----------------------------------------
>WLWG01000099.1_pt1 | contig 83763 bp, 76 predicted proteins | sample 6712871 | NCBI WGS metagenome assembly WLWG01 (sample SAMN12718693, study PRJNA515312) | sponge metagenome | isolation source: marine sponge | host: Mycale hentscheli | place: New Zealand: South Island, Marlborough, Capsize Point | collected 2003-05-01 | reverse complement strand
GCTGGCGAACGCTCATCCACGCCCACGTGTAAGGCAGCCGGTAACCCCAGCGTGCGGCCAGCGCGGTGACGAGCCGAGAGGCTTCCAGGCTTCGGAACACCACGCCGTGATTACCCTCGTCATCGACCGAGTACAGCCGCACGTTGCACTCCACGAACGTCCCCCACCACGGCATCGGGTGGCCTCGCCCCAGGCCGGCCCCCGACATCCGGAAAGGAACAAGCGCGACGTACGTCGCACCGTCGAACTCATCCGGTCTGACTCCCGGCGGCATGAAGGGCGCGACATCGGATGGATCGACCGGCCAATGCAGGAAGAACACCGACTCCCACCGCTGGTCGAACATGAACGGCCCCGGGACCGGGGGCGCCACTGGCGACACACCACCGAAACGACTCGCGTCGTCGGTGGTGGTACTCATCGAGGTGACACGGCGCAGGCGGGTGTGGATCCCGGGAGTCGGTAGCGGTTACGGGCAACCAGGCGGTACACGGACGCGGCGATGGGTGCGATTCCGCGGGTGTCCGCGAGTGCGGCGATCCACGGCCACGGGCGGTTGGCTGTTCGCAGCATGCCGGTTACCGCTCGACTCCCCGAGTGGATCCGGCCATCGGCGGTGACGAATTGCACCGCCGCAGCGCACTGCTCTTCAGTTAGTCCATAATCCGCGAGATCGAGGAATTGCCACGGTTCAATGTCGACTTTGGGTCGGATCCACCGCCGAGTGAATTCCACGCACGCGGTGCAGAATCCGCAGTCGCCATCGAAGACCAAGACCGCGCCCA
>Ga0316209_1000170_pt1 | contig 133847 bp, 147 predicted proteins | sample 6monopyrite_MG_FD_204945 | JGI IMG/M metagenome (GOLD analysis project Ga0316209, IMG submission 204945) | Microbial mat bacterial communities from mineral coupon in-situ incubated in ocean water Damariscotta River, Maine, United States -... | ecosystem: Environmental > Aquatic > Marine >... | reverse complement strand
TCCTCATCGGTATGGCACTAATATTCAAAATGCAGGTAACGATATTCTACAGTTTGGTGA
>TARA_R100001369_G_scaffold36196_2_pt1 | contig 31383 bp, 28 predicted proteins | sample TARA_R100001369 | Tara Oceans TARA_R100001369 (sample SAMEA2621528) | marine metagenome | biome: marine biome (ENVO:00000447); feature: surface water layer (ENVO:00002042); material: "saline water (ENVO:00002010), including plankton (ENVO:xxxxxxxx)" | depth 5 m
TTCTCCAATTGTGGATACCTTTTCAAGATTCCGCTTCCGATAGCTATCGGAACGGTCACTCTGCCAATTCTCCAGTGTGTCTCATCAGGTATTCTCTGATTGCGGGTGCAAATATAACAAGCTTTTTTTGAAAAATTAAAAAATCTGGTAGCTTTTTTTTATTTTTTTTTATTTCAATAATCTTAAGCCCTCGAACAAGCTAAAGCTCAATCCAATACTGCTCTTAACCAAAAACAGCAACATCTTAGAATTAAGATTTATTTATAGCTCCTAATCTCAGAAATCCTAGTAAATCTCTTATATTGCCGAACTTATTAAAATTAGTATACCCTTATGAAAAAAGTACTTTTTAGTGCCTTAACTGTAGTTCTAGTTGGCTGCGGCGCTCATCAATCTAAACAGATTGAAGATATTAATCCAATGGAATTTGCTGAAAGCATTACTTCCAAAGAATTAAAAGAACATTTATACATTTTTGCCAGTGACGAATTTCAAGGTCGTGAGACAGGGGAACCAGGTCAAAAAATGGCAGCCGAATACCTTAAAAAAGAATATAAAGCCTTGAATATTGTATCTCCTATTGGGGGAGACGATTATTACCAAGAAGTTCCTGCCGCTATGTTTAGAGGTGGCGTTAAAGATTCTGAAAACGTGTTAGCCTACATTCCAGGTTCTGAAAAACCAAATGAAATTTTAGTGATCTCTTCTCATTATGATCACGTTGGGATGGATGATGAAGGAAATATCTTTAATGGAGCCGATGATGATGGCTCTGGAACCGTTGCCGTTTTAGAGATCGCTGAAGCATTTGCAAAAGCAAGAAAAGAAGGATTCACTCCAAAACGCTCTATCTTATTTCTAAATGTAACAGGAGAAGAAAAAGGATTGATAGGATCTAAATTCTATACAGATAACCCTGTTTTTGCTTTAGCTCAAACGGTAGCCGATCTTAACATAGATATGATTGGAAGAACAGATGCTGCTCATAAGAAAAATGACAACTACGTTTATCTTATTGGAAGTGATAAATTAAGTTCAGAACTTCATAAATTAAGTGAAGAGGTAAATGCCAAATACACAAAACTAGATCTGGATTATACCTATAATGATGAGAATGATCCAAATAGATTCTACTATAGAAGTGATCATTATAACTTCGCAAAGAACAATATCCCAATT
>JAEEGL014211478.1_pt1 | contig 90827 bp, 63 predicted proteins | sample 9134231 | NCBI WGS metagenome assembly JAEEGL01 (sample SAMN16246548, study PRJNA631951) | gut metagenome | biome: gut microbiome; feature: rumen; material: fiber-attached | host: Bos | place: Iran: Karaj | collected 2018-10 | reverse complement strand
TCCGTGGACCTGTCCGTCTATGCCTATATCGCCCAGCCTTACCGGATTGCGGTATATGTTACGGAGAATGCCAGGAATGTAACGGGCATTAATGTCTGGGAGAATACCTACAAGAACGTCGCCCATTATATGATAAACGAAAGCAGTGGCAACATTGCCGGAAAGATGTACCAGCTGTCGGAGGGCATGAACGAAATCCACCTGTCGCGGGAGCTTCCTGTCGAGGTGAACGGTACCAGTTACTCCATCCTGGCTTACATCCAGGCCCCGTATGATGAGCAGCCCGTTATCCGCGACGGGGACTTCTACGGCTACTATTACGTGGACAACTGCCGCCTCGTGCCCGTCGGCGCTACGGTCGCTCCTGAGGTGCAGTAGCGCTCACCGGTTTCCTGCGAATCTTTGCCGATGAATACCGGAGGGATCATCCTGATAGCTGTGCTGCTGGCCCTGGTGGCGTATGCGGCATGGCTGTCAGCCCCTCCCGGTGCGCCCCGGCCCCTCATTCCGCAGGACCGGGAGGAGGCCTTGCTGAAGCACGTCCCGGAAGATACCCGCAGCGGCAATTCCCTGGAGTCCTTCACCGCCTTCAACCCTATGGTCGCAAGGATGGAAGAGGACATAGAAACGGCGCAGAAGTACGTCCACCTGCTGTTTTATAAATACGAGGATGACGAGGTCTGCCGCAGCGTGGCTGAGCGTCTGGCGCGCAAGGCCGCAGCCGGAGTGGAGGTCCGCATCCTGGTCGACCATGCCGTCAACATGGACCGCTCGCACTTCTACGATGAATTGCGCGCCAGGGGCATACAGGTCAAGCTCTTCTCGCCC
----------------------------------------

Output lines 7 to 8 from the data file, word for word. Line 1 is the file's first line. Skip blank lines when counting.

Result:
>JAEEGL014211478.1_pt1 | contig 90827 bp, 63 predicted proteins | sample 9134231 | NCBI WGS metagenome assembly JAEEGL01 (sample SAMN16246548, study PRJNA631951) | gut metagenome | biome: gut microbiome; feature: rumen; material: fiber-attached | host: Bos | place: Iran: Karaj | collected 2018-10 | reverse complement strand
TCCGTGGACCTGTCCGTCTATGCCTATATCGCCCAGCCTTACCGGATTGCGGTATATGTTACGGAGAATGCCAGGAATGTAACGGGCATTAATGTCTGGGAGAATACCTACAAGAACGTCGCCCATTATATGATAAACGAAAGCAGTGGCAACATTGCCGGAAAGATGTACCAGCTGTCGGAGGGCATGAACGAAATCCACCTGTCGCGGGAGCTTCCTGTCGAGGTGAACGGTACCAGTTACTCCATCCTGGCTTACATCCAGGCCCCGTATGATGAGCAGCCCGTTATCCGCGACGGGGACTTCTACGGCTACTATTACGTGGACAACTGCCGCCTCGTGCCCGTCGGCGCTACGGTCGCTCCTGAGGTGCAGTAGCGCTCACCGGTTTCCTGCGAATCTTTGCCGATGAATACCGGAGGGATCATCCTGATAGCTGTGCTGCTGGCCCTGGTGGCGTATGCGGCATGGCTGTCAGCCCCTCCCGGTGCGCCCCGGCCCCTCATTCCGCAGGACCGGGAGGAGGCCTTGCTGAAGCACGTCCCGGAAGATACCCGCAGCGGCAATTCCCTGGAGTCCTTCACCGCCTTCAACCCTATGGTCGCAAGGATGGAAGAGGACATAGAAACGGCGCAGAAGTACGTCCACCTGCTGTTTTATAAATACGAGGATGACGAGGTCTGCCGCAGCGTGGCTGAGCGTCTGGCGCGCAAGGCCGCAGCCGGAGTGGAGGTCCGCATCCTGGTCGACCATGCCGTCAACATGGACCGCTCGCACTTCTACGATGAATTGCGCGCCAGGGGCATACAGGTCAAGCTCTTCTCGCCC